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Need some advice for helping a servicemember

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  • Need some advice for helping a servicemember

    Hey all.  I am in the military and have been giving lectures to the corpsmen in my department on matters of personal finance and investing basics.  One of them came to me with an issue yesterday that I've never seen before and was wondering if anyone had any guidance for.  I've already referred her over to legal and the Navy/MC Relief people, but here's the basic story:

     

    She got suckered into a timeshare with Wyndham about 7 months ago.  It's a nonsense plan that she didn't understand, but the gist of it is that for a loan of ~$11K with 15% interest she gets points to stay in a timeshare.  This appears to have been financed by Wyndham (except for the down payment).  The points don't amount to beans - she might get to stay 1-2 nights in a place every other year.  They required a 15% down payment (she didn't have the cash to pay it) so they set her up with a PayPal credit account that gave her the 15% down payment.  This was apparently interest free for the first 7 months but this month is set to increase to 19%.  She has a ways to go on both payments.  She has about 9.5 years left on the remaining Wyndham loan/payment at $175 a month (including maintenance fees and taxes).  Probably $1500 on the soon-to-be 19% PayPal loan.  The contract was confusing about termination and early payments, which is why I told her to get clarification and go to legal.  But has anyone heard of someone getting into this and being able to get out?  From what I've read I'm not optimistic.  Can someone like Consumer Financial Protection help?  It's appalling that anyone could sell this nonsense to someone, especially a servicemember who clearly doesn't understand what she is signing.  She's a great sailor, has a child of her own, a husband who is stationed thousands of miles away, and only has $500 in her checking account.  It's amazing what people get themselves into, but any help would be appreciated.

  • #2
    I posed your question to my business partner whose husband is retired from the Navy to ask if she had any ideas and her response was, "Unfortunately, no. I all I can come up with is that she write to the company using her husband and her military status to appeal to them to release them from this obligation and explain how overwhelmed she felt during the sells process, etc. It is overwhelming – I’ve been through a few of these for free trips." I'm sorry I can't help more. Possible for her to borrow from a family member at a lower rate to pay the loan off? This is disgraceful.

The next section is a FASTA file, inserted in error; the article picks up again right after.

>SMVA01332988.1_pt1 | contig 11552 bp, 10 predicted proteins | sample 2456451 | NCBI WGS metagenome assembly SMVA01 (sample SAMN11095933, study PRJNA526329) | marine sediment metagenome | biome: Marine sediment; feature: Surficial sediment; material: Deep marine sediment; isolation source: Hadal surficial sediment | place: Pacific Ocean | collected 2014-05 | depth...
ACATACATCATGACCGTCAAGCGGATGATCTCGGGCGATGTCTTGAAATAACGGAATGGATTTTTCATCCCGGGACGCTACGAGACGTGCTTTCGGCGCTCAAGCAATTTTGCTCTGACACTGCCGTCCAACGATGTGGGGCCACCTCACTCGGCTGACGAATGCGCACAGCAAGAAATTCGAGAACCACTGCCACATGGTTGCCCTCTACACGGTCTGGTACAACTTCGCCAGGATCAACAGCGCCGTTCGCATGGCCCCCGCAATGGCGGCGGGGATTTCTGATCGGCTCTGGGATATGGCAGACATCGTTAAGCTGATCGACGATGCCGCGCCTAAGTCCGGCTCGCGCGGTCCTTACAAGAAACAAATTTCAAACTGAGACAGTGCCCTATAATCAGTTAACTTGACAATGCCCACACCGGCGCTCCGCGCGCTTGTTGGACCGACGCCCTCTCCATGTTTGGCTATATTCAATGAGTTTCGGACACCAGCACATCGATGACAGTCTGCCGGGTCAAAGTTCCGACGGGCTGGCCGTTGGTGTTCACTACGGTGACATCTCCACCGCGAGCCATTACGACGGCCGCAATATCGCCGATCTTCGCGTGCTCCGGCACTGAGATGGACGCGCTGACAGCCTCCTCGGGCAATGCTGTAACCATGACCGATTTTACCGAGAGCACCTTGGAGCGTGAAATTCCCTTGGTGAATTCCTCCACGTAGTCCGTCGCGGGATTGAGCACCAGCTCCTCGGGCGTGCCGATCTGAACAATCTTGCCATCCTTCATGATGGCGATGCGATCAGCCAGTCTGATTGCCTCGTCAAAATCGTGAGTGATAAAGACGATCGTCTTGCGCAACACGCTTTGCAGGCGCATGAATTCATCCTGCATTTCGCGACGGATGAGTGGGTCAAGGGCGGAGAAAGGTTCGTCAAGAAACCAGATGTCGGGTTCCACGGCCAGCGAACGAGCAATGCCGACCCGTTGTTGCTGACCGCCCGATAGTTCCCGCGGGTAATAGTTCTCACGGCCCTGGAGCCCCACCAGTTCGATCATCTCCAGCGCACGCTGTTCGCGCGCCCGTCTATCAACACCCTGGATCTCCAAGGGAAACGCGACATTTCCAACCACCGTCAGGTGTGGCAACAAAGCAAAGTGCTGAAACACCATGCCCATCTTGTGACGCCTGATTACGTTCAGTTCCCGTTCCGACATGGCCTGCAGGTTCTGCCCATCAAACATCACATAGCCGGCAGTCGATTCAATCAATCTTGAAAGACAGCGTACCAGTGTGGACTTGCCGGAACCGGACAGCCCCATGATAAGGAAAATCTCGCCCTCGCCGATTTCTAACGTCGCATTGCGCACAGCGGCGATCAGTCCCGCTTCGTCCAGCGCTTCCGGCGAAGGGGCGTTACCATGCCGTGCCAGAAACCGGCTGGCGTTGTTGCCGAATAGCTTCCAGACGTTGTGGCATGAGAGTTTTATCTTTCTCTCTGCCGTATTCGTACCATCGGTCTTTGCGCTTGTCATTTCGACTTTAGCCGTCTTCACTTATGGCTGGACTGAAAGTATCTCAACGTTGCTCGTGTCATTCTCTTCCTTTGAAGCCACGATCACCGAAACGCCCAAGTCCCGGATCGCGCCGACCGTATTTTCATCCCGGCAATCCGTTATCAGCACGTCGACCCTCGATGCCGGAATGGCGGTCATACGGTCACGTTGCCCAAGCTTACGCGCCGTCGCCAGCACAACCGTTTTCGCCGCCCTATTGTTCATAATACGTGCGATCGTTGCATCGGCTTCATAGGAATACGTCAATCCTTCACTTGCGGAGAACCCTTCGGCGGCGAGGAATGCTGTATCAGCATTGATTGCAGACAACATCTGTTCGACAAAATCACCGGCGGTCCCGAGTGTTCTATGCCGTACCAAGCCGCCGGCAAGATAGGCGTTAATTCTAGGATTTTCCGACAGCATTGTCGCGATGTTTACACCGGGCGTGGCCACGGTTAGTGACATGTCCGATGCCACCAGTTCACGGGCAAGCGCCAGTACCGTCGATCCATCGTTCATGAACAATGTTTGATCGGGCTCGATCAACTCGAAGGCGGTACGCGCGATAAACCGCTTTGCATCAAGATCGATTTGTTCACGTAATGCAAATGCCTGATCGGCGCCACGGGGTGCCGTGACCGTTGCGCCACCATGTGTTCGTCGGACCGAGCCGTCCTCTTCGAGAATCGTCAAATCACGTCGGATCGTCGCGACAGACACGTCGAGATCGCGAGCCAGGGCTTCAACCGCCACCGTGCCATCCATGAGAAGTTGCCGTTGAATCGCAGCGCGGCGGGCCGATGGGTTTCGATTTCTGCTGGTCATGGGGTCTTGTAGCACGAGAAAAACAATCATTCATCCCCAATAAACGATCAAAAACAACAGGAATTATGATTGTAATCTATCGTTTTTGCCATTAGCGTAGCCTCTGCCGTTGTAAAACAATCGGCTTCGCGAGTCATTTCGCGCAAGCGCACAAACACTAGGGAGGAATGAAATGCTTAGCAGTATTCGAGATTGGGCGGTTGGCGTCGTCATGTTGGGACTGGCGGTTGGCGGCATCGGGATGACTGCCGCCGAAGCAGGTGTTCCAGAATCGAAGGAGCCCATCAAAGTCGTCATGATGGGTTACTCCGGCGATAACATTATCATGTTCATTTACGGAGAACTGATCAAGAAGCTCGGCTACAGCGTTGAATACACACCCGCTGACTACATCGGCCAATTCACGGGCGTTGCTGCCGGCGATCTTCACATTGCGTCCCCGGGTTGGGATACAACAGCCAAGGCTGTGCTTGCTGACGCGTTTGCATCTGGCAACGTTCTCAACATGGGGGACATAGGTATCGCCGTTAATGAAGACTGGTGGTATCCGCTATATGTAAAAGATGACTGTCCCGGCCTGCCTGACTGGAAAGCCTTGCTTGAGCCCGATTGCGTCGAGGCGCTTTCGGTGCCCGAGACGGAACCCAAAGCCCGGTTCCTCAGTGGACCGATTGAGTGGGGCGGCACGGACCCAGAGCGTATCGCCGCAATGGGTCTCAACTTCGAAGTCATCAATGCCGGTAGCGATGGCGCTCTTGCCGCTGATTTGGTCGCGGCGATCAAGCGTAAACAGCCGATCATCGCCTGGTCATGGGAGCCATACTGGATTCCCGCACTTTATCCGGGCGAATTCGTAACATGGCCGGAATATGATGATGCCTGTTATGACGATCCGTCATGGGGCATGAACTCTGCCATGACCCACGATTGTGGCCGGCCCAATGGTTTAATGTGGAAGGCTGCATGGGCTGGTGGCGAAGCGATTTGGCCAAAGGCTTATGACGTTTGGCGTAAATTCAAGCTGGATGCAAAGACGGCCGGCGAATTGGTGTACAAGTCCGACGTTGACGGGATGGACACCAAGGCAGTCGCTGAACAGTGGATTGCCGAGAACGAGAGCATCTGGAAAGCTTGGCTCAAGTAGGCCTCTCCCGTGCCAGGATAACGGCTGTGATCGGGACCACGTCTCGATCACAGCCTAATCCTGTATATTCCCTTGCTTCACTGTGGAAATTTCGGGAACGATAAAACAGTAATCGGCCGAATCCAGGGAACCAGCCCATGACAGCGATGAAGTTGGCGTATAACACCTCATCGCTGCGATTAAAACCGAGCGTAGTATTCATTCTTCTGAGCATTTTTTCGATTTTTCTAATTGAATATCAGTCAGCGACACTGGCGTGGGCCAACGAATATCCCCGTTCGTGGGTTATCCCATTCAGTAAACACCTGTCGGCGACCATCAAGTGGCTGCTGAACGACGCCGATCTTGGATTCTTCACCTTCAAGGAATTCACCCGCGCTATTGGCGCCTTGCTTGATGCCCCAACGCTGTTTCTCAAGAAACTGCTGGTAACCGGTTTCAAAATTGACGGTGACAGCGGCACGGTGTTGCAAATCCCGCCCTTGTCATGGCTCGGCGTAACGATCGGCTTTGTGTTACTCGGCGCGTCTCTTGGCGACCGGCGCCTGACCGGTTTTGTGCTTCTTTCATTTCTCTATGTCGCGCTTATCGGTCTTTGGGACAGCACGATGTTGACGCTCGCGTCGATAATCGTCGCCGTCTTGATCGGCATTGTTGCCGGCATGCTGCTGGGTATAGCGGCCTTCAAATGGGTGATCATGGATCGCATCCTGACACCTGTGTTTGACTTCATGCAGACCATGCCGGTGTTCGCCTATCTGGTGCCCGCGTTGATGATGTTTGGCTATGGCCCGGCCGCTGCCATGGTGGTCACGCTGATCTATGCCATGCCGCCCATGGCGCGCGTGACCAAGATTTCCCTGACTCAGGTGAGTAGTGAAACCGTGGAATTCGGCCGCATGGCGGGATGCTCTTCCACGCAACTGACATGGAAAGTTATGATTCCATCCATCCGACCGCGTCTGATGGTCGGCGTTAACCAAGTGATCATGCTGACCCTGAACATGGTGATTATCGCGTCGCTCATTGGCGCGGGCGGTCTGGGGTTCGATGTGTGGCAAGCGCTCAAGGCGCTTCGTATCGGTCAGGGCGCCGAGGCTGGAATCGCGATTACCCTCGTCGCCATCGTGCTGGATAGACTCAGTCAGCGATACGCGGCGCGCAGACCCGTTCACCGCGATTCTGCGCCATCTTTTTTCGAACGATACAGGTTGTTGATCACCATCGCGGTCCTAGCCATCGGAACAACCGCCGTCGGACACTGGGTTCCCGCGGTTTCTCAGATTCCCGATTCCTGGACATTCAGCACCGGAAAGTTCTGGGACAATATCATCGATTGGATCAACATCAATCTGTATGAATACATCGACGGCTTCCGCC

Working to protect good doctors from bad advisors. Fox & Co CPAs, Fox & Co Wealth Mgmt. 270-247-6087

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    • #3
      Johanna, as always thank you for your help.  She's going to talk to legal on base but I also hooked her up with some pro bono links for military members.  Fingers crossed...

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      • #4
        I am retired military (Air Force).  I think you may be alluding to the Soldiers and Sailors Civil Relief Act which was modified and now called the Servicemembers Civil Relief Act.  This is a federal law which does provide some protections against financial hardships which may be exacerbated by military service--the classic example of which is being able to terminate a lease if one is unexpectedly deployed for an extended period of time, and certain other hardships.  I am not sure about the time-share agreement (and am doubtful the law protects this specific situation) but the SCRA might serve as a basis for requesting some relief from the agreement.  If I were in that situation I would go to the base legal office and ask an attorney there this specific question.  This link may be helpful:

        http://www.military.com/benefits/military-legal-matters/scra/servicemembers-civil-relief-act-overview.html

         

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